‘Fixer Upper’ and New Creation

Teresa and I consider ourselves to be a very unique couple, never following trends, always finding new things before anyone else. So, naturally, we’re big in to HGTV’s ‘Fixer Upper,’ unlike every other 30 & 40something.

Last night, we laid the kids down, did our nightly celebration of having survived another day with a four and two year old, and plopped down on the couch with Sawyer (our Golden Retriever) to catch up on some DVR. ‘Fixer Upper’ is a show on HGTV about Chip and Joanna Gaines in Waco, TX where they convince clients to buy the sketchiest, ugliest house around and allow them to completely redo the house and transform it into the home of their dreams. The transformation each week is not only amazing, but the two goofy lovebirds are what really sells the show. Men (or maybe just me) wish they were as handy and as constantly happy as Chip; women wish they were as creative and trend-setting as Joanna.

During the most recent episode, the Gaines found an old farm house on 45 acres and convinced a couple to let them completely flip the house. And by completely flip the house, I mean completely flip it! They literally moved every room and re-did the whole thing…at which point my bride said, “Why not completely tear down the whole thing at this point? Why completely redo it, when you could just tear the house down and start anew?” I thought to myself what a profound question…with a very theological application.

(See friends, this is what it is like to have to live with me. You can’t even just enjoy a T.V. show without me turning it into some theological treatise)

Why not, though, just tear down the house and start again? For that matter, why shouldn’t God just look at this fallen world and completely destroy it when He makes a new heaven and earth? Why should He (and we!) even deal or mess with this clunker of a world? Unfortunately, this is the position many Christians have taken in the 20th and 21st century, basing such a belief on 2 Peter 3:10-13:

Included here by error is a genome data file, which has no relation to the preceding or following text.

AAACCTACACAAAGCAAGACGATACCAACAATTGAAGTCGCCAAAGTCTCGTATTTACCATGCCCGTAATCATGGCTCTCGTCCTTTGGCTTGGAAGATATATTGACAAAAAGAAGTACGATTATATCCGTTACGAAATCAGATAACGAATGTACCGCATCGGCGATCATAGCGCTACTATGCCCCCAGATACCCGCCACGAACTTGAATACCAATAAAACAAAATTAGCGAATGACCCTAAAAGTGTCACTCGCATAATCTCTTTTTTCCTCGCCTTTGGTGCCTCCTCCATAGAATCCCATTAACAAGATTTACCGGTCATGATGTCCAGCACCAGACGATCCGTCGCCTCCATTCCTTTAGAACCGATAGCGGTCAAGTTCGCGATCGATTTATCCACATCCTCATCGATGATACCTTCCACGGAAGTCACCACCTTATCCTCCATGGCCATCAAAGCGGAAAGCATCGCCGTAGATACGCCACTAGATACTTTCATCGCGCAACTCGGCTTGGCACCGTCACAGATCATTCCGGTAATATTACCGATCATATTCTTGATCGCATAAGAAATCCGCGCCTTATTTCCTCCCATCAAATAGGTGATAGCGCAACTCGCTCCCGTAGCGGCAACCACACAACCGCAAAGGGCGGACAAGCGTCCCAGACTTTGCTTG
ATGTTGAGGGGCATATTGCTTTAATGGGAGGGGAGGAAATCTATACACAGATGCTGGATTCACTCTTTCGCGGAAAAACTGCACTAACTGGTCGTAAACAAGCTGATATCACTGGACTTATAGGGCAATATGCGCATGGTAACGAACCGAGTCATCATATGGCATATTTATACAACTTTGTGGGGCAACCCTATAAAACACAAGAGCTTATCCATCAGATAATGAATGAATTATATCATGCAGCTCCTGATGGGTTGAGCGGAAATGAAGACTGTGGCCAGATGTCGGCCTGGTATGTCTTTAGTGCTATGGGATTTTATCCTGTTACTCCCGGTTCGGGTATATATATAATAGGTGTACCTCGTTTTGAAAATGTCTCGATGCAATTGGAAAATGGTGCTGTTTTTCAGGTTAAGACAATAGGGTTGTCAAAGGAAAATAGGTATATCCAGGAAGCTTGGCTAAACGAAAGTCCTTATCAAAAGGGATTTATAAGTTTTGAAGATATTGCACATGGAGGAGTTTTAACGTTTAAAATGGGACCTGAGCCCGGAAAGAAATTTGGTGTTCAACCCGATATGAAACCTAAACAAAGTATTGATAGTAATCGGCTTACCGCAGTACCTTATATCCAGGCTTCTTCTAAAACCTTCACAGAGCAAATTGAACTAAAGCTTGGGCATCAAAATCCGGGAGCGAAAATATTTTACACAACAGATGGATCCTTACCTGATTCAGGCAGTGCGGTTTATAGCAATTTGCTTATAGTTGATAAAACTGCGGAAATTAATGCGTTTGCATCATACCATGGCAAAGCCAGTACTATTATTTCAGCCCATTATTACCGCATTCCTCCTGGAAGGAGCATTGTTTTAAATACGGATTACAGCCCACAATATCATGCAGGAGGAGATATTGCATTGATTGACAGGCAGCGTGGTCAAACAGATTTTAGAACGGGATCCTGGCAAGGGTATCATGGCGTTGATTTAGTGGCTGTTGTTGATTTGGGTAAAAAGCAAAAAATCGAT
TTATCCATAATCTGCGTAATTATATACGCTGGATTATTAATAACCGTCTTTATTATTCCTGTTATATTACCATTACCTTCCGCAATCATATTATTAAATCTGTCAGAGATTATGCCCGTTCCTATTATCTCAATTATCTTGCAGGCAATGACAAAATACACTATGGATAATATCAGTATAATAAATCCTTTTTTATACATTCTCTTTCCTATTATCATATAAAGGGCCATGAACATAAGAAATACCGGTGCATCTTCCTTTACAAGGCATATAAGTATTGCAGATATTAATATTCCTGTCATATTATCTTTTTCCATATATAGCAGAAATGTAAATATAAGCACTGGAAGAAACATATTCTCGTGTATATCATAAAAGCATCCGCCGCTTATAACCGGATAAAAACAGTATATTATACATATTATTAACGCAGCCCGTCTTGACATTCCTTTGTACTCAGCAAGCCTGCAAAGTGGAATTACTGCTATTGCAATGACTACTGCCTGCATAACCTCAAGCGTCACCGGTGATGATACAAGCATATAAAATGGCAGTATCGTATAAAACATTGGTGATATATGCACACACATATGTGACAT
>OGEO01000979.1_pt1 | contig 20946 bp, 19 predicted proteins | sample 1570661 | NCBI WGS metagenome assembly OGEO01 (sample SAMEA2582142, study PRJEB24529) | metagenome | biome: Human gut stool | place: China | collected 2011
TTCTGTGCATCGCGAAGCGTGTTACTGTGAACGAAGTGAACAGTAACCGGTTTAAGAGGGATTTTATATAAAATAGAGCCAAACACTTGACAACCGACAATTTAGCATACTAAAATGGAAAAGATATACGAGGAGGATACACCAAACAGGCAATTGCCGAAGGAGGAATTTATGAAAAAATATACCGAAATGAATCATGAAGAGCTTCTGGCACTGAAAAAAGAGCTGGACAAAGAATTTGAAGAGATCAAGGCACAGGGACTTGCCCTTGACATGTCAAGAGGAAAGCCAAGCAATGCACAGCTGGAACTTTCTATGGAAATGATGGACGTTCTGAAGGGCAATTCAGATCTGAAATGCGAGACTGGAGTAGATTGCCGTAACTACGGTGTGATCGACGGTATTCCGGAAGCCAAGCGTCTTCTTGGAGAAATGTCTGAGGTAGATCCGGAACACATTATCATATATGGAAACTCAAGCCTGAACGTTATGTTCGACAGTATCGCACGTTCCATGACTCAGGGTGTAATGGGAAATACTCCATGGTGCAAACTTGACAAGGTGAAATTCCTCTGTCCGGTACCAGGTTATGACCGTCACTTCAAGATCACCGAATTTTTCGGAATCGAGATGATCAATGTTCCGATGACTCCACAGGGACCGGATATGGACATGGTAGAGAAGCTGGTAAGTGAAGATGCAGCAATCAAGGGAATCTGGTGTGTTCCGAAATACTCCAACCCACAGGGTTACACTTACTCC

10 But the day of the Lord will come like a thief, and then the heavens will pass away with a roar, and the heavenly bodies will be burned up and dissolved, and the earth and the works that are done on it will be exposed.

11 Since all these things are thus to be dissolved, what sort of people ought you to be in lives of holiness and godliness, 12 waiting for and hastening the coming of the day of God, because of which the heavens will be set on fire and dissolved, and the heavenly bodies will melt as they burn! 13 But according to his promise we are waiting for new heavens and a new earth in which righteousness dwells.

Some Christians read this passage and conclude that God will just burn up and completely destroy this earth when He makes a new one.  Therefore, they conclude that the earth and creation is rather insignificant, meaning we can treat the earth and our bodies in whatever way we want. They take what we might call the “Total Demolish and Rebuild” approach to a New Creation.

Upon first read this, indeed, seems to be what Peter is suggesting. However, there are a number of reasons against such an interpretation and, instead, for a “Fixer Upper” interpretation. First is the fact that the word for “new” in II Pet. 3:13 and Rev. 21:1 is kainos (new in kind), as opposed to neos (new in time). If the new creation was new in time, that would indicate that it did not previously exist, and thus, it could not be a renewal of a previously existing creation. Second is the promise of freedom from corruption given to nature in Rom. 8:19-23. One could say that it is to be fulfilled in the millennium, but the language seems to fit total restoration better. A third argument is the goodness of God’s creation. Here, the analogy with the resurrection body helps. Just as God’s creation of us as embodied creatures is validated by the resurrection of the body, so God’s choice to place us in a creation, and the essential rightness and goodness of that creation, is vindicated by its ultimate restoration. Finally, if the creation is in the end destroyed, does that not give Satan a victory?

In other words, God will take this fixer upper and He will make it new and perfect! Chip and Joanna each week acknowledge the many problems with their proposed fixer upper, and yet they see the fundamental goodness of that which exists but is in desperate need of redemption. You might say, then, that their work is inherently theological, picturing the redemption of this fallen world to one day most assuredly come!

Of the many ways for us to apply this truth, just one is to affirm the fallenness but goodness of creation itself. The Proverbs very similarly affirm the essential goodness of this world, including clothing materials, land, crops, and food, meaning we need to affirm this truth as well. Old Testament scholar Craig Bartholomew puts it like this: “The Bible nowhere teaches an escapist mentality; rather it teaches that we are waiting to be surprised by a new creation, where God’s will is done on earth as it is in heaven. This good creation is the very stuff of redemption.”

The point being that this world, this earth, and your role in it matters! Your daily labors are opportunities for worship; your job, house cleaning, and hobbies are all opportunities to model the redemptive work of God. Who knew that an hour-long form of entertainment on HGTV could picture the Divine?

Who knows how your day today and tomorrow could do the same?